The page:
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Hi-Tech Invention For Adults With Autism

Story supplied by LU Press Office

The first ever digital tool to enable people with autism to connect to their social network when they feel stressed has been invented by researchers.

It is estimated that around 500,000 people in the UK have autism, with a third of adults with the condition experiencing social and mental health problems due to a lack of support.

Many people on the autistic spectrum find difficulties in interacting with other people, which is why researchers have created a handheld tool to make it easier for them to communicate how they feel.

The Catalyst project brings together researchers and adults with autism to find out what they need and how it can be best developed.

Dr Will Simm said: "The idea is that the person with autism carries the device in their pocket and squeezes it hard if they feel stressed. It's a discreet way of communicating anxiety and the device is connected to their social network.

"The device triggers mobile phone alerts and social network posts letting their family and friends know if they're stressed so they can either go to help if they're nearby or send a supportive text."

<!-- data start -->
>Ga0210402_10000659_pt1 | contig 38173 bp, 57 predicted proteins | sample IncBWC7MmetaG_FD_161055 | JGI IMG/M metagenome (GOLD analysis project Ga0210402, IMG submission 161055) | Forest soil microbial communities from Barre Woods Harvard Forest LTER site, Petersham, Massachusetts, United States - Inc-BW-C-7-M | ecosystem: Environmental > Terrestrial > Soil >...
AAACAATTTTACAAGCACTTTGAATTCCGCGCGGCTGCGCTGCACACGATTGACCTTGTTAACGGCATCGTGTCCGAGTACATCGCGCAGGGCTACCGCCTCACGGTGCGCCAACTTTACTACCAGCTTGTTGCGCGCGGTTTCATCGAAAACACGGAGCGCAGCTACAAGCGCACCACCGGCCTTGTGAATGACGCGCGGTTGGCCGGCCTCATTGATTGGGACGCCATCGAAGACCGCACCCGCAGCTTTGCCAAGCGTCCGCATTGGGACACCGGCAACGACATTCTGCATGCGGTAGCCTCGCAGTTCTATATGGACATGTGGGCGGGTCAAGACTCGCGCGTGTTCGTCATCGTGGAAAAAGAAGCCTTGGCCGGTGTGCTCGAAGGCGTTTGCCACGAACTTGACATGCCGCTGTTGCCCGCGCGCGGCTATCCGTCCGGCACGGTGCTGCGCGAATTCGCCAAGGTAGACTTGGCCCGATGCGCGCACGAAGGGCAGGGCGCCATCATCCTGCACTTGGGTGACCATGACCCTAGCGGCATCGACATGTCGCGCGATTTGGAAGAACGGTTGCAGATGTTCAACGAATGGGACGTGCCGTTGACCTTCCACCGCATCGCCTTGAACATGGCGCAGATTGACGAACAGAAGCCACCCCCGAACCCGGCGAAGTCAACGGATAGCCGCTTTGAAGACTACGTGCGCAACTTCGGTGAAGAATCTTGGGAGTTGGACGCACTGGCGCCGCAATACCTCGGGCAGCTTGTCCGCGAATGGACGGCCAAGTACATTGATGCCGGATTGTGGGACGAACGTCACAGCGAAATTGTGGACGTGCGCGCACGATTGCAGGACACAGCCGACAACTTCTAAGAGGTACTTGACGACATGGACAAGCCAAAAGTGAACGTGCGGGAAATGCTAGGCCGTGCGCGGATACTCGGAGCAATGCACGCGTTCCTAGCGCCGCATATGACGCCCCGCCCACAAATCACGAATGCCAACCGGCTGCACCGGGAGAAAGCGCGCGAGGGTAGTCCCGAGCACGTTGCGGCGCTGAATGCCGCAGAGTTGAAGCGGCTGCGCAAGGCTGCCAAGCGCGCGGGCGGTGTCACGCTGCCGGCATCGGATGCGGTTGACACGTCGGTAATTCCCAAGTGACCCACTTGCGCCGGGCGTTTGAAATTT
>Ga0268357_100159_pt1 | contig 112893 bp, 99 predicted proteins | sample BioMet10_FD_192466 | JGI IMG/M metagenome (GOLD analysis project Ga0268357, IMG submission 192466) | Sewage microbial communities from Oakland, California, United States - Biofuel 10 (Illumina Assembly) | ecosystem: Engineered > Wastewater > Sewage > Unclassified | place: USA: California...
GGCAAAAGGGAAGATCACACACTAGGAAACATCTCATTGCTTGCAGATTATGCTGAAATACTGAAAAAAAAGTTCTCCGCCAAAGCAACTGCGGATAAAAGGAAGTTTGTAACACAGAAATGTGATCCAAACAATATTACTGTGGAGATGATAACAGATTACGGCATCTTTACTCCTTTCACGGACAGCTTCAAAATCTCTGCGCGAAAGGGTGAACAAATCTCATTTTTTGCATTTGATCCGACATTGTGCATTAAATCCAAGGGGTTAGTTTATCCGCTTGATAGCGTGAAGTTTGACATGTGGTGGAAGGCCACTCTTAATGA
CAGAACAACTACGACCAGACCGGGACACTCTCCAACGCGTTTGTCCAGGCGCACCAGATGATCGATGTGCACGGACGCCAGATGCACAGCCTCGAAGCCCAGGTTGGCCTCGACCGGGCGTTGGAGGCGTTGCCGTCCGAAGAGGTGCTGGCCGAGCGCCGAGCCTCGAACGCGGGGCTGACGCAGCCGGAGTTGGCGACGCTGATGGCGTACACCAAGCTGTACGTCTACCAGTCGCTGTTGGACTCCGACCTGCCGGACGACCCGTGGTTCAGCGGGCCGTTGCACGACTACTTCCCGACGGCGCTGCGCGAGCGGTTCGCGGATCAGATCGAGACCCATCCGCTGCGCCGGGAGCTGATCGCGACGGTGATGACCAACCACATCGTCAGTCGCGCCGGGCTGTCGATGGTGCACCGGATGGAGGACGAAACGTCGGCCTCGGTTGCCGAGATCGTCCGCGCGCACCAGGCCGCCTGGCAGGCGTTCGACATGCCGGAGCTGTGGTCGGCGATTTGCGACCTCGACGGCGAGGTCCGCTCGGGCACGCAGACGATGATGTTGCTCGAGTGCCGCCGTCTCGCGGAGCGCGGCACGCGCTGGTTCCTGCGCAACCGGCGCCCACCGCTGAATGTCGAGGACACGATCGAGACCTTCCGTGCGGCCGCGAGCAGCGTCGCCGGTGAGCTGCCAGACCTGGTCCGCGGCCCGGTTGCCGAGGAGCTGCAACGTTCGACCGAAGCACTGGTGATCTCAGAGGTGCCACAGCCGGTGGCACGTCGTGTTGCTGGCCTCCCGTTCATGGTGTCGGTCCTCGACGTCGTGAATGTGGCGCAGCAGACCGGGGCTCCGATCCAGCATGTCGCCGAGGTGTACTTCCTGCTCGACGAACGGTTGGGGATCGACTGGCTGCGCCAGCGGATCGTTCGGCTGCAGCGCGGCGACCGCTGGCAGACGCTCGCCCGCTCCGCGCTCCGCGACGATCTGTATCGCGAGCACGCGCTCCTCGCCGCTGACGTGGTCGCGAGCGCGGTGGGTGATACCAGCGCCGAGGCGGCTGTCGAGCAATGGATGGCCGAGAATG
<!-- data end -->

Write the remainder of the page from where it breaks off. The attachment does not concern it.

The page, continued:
The advantage of the digital tool is that it can also create an online map of people's stress patterns so they can learn when and why they are most likely to feel anxious.

The prototype was developed after extensive consultation with the autism community, including people with the condition who said it was difficult to begin a conversation and ask for help.

One parent and carer of a young person with autism has welcomed the device.

"This would be great for peace of mind for a family as well as for the person carrying it. I'm particularly interested from the perspective of something for teens/young adults who want to be part of the mainstream world but who may need support in certain settings or at particular times, even if they don't want to be in the position of asking for it and certainly wouldn't admit to any difficulty."

Thomas Lee of Autism Initiative said: "This whole process has clearly invigorated the individuals involved and also given them a sense of purpose, it relates to areas they recognise and has meaning that they can identify with - it is suggestive of the need for such innovation."

Dr Maria Angela Ferrario said:"The technology is really the tip of the iceberg, the important aspect about this tool are the people that worked together to make it happen."

The project is part of an ambitious £1.9m Engineering and Physical Sciences Research Council project called Catalyst led by Professor Jon Whittle from Lancaster's School of Computing and Communications. Catalyst is made up of series of short research 'sprints' designed to test the boundaries of existing communications technology and empower groups to change the world for the better.

Wed 10 July 2013

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